During the 2021 ACG Postgraduate Course, Dr. Aasma Shaukat provided an update on appropriate follow up of patients after a screening colonoscopy. The 2020 recommendations from the U.S. Multi-Society Task Force on Colorectal Cancer provided some significant changes to previous practice. The follow up is based on the number and type of polyps found during the index colonoscopy.
For colonoscopy to be safe and cost effective, proper attention must be paid to follow up intervals. The task force gave ranges rather than definitive intervals for two of their recommendations, but Dr. Shaukat emphasized that with a high-quality initial colonoscopy including adequate preparation and careful examination, the longer intervals in the ranges are very reasonable. Since the number of adenomas markedly changes follow up intervals, it is important for the endoscopist to attempt to find all polyps, including very small ones, during the index exam. The biggest change is that patients with one or two small adenomas can be managed similarly to those with a normal colonoscopy. Some of the other intervals are changed less.
The task force also nicely addressed what interval should follow future surveillance exams. Basically, if the index colonoscopy had four or fewer small adenomas, the interval between the second and third colonoscopy should be based on what is found during that second colonoscopy. For example, four polyps on the first colonoscopy and two or fewer on the second colonoscopy would push the patient to 10-year follow up after the second colonoscopy.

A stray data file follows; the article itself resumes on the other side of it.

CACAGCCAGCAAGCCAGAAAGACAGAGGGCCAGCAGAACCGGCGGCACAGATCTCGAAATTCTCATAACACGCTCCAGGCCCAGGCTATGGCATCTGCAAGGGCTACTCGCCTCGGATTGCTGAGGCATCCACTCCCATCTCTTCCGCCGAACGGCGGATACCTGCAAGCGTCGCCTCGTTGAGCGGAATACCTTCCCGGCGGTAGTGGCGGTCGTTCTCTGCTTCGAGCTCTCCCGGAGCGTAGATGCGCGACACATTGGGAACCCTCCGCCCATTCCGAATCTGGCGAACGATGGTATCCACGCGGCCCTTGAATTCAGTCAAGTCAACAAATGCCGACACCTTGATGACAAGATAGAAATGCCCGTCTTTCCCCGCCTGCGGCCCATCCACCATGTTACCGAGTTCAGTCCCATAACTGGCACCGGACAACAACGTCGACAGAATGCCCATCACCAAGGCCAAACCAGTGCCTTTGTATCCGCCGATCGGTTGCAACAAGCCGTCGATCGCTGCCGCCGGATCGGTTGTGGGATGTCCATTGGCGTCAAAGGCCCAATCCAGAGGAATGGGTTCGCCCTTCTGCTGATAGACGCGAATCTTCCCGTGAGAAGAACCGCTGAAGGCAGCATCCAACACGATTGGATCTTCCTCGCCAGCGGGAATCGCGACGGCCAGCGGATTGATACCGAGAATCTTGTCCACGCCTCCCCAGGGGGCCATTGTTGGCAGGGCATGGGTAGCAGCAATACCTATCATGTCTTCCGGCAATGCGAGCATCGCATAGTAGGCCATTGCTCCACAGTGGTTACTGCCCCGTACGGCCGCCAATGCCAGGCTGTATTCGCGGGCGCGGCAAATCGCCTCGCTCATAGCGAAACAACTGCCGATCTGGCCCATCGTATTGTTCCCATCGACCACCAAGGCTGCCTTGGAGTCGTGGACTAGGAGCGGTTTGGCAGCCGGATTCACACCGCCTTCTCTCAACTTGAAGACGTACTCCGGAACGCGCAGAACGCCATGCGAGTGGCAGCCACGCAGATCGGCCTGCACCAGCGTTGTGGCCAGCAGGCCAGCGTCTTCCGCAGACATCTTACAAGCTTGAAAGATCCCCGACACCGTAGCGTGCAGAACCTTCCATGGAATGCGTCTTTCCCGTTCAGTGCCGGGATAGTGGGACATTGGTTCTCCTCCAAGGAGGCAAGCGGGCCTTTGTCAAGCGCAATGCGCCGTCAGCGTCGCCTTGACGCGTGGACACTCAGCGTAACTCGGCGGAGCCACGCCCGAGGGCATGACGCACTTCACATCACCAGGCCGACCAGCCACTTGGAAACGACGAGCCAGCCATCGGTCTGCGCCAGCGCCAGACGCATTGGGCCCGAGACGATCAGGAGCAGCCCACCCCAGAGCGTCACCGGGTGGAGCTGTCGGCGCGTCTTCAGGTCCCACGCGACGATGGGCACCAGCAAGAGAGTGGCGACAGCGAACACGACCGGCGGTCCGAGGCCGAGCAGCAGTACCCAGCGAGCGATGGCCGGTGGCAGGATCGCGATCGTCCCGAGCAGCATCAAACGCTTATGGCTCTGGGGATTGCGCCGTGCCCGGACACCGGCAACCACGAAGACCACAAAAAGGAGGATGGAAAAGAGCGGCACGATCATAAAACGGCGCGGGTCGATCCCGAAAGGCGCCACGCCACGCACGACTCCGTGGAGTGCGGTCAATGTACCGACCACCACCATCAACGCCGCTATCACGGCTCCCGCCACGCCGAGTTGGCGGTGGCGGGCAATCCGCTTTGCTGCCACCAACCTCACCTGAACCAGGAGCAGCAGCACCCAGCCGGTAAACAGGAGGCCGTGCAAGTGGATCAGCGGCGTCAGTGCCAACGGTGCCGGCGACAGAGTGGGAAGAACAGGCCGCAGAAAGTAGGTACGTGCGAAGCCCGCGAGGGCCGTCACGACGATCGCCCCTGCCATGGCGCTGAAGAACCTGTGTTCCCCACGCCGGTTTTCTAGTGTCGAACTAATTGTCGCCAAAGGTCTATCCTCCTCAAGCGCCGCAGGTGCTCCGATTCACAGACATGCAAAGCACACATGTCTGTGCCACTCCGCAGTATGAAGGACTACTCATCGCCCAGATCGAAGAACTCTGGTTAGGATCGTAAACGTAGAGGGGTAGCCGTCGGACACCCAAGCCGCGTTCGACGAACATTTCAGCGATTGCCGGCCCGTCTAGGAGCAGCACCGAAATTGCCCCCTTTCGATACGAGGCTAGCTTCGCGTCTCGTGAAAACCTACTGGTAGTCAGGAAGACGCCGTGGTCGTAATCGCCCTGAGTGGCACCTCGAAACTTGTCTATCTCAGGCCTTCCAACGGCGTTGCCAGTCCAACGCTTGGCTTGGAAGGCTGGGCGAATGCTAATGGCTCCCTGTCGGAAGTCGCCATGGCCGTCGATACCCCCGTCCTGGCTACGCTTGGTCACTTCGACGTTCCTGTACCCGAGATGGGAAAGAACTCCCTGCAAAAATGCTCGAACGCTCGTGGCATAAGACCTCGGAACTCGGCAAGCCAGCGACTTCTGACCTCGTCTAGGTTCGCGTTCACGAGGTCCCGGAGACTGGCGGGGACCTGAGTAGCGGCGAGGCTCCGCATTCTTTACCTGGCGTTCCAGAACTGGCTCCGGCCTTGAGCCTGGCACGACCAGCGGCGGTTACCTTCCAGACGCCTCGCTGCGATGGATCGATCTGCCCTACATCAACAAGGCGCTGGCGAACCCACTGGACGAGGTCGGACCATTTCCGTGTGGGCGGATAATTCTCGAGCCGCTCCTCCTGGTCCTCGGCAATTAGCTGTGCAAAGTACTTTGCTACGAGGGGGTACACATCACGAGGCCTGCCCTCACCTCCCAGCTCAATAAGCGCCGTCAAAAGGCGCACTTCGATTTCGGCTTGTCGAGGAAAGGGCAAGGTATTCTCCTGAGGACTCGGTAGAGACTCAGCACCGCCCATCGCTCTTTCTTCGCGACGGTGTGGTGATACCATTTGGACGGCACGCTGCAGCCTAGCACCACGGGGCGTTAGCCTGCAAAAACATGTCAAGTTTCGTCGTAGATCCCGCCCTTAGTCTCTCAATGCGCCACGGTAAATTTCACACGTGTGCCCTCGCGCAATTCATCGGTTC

In addition, patients with up to 20 hyperplastic polyps can be managed like a normal exam with 10-year follow up. Polyps with serrated histology have a slightly more aggressive interval, but still should be no more frequent than three years unless the lesions are large and have been removed in a piecemeal fashion. Finally, the recommendation to begin screening at age 45 continues.
To put this in perspective, if an average risk individual has one or two small adenomas at age 45, formerly they would have a colonoscopy every five years. Now if they have no more than one or two adenomas on any of their exams, they can have a colonoscopy every 10 years. This avoids exposing them to the inconvenience, expense, and the small risk of three colonoscopies in their lifetime with minimal to no increase in cancer risk. Gastroenterologists, primary care providers and patients should know about and follow these updated guidelines.
Dr. DeVault has no conflicts of interest to report.
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